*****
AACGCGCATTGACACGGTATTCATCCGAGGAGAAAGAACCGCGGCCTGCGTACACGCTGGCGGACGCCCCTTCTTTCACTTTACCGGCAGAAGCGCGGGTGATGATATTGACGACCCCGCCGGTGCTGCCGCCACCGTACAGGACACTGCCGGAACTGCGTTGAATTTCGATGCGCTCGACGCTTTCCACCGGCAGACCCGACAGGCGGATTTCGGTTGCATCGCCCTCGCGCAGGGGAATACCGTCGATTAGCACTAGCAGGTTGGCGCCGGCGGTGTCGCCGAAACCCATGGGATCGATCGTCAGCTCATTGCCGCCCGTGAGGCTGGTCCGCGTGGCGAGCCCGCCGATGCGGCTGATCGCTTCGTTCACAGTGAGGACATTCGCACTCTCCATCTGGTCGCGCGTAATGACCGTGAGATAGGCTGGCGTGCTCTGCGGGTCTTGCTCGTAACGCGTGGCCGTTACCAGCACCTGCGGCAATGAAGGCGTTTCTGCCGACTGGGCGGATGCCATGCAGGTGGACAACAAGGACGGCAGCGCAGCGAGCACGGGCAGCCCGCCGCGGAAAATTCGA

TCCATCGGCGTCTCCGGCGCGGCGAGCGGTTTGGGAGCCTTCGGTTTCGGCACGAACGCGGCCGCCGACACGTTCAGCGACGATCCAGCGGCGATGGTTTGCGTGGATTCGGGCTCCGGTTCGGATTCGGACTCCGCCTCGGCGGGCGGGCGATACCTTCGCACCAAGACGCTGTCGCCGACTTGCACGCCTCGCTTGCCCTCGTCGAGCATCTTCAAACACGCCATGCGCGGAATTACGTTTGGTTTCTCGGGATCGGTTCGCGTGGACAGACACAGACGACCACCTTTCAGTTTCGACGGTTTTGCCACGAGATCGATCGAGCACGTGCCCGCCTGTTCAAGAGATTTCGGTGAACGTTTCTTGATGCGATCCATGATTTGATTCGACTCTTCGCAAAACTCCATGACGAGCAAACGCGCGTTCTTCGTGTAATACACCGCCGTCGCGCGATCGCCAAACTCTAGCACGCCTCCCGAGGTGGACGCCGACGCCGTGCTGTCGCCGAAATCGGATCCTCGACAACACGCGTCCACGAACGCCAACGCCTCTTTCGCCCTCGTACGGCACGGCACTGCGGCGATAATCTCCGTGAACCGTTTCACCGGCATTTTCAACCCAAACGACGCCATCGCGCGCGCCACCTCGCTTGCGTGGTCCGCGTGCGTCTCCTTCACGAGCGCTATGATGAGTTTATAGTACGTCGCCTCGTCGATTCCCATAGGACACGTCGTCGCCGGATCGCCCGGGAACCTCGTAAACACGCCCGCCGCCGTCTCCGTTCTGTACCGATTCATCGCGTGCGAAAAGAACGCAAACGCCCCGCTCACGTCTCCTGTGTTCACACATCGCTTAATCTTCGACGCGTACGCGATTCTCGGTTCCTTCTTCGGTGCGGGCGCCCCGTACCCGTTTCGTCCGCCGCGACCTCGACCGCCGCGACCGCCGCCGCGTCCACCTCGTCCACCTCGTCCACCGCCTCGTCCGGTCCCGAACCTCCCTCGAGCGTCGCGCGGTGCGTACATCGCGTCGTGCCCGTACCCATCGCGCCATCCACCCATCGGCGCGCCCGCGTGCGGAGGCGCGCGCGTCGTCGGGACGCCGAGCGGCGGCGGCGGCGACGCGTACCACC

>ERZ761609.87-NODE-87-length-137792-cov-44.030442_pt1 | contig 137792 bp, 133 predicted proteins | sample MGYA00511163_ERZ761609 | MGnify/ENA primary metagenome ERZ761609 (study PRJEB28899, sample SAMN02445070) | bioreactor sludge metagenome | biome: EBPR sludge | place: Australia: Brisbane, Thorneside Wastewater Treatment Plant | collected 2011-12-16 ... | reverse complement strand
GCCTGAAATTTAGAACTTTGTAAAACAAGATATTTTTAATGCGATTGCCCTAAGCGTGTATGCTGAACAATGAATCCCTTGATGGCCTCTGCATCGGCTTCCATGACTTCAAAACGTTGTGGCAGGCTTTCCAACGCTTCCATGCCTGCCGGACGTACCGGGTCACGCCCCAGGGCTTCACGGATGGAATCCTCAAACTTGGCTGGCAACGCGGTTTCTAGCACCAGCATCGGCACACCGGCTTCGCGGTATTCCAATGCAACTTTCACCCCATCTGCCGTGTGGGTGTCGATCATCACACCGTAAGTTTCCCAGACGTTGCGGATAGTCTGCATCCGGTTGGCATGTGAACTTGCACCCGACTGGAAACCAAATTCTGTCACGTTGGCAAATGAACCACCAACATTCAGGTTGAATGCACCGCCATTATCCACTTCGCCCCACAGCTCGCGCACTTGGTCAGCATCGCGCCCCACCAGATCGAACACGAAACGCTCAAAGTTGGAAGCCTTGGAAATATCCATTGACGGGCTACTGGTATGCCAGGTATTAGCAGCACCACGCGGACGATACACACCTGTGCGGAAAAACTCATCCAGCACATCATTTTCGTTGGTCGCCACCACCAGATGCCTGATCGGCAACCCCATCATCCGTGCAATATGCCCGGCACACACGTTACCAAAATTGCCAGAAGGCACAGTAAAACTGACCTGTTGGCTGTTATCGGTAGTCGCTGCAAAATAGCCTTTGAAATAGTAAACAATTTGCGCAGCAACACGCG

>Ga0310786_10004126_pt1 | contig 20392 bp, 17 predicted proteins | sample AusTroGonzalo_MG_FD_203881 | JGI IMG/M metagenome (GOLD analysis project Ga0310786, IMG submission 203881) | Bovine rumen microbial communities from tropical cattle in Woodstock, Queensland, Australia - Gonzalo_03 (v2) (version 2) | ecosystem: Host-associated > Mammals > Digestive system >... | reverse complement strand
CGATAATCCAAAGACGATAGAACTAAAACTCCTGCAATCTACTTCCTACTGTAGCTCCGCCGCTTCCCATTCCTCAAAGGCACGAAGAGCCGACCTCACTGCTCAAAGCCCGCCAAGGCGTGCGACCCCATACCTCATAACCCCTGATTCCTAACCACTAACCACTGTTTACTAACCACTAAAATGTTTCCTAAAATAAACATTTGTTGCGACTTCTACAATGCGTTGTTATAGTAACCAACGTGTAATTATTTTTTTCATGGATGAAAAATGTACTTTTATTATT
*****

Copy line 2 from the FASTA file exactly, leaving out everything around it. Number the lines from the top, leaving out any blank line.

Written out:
TCCATCGGCGTCTCCGGCGCGGCGAGCGGTTTGGGAGCCTTCGGTTTCGGCACGAACGCGGCCGCCGACACGTTCAGCGACGATCCAGCGGCGATGGTTTGCGTGGATTCGGGCTCCGGTTCGGATTCGGACTCCGCCTCGGCGGGCGGGCGATACCTTCGCACCAAGACGCTGTCGCCGACTTGCACGCCTCGCTTGCCCTCGTCGAGCATCTTCAAACACGCCATGCGCGGAATTACGTTTGGTTTCTCGGGATCGGTTCGCGTGGACAGACACAGACGACCACCTTTCAGTTTCGACGGTTTTGCCACGAGATCGATCGAGCACGTGCCCGCCTGTTCAAGAGATTTCGGTGAACGTTTCTTGATGCGATCCATGATTTGATTCGACTCTTCGCAAAACTCCATGACGAGCAAACGCGCGTTCTTCGTGTAATACACCGCCGTCGCGCGATCGCCAAACTCTAGCACGCCTCCCGAGGTGGACGCCGACGCCGTGCTGTCGCCGAAATCGGATCCTCGACAACACGCGTCCACGAACGCCAACGCCTCTTTCGCCCTCGTACGGCACGGCACTGCGGCGATAATCTCCGTGAACCGTTTCACCGGCATTTTCAACCCAAACGACGCCATCGCGCGCGCCACCTCGCTTGCGTGGTCCGCGTGCGTCTCCTTCACGAGCGCTATGATGAGTTTATAGTACGTCGCCTCGTCGATTCCCATAGGACACGTCGTCGCCGGATCGCCCGGGAACCTCGTAAACACGCCCGCCGCCGTCTCCGTTCTGTACCGATTCATCGCGTGCGAAAAGAACGCAAACGCCCCGCTCACGTCTCCTGTGTTCACACATCGCTTAATCTTCGACGCGTACGCGATTCTCGGTTCCTTCTTCGGTGCGGGCGCCCCGTACCCGTTTCGTCCGCCGCGACCTCGACCGCCGCGACCGCCGCCGCGTCCACCTCGTCCACCTCGTCCACCGCCTCGTCCGGTCCCGAACCTCCCTCGAGCGTCGCGCGGTGCGTACATCGCGTCGTGCCCGTACCCATCGCGCCATCCACCCATCGGCGCGCCCGCGTGCGGAGGCGCGCGCGTCGTCGGGACGCCGAGCGGCGGCGGCGGCGACGCGTACCACC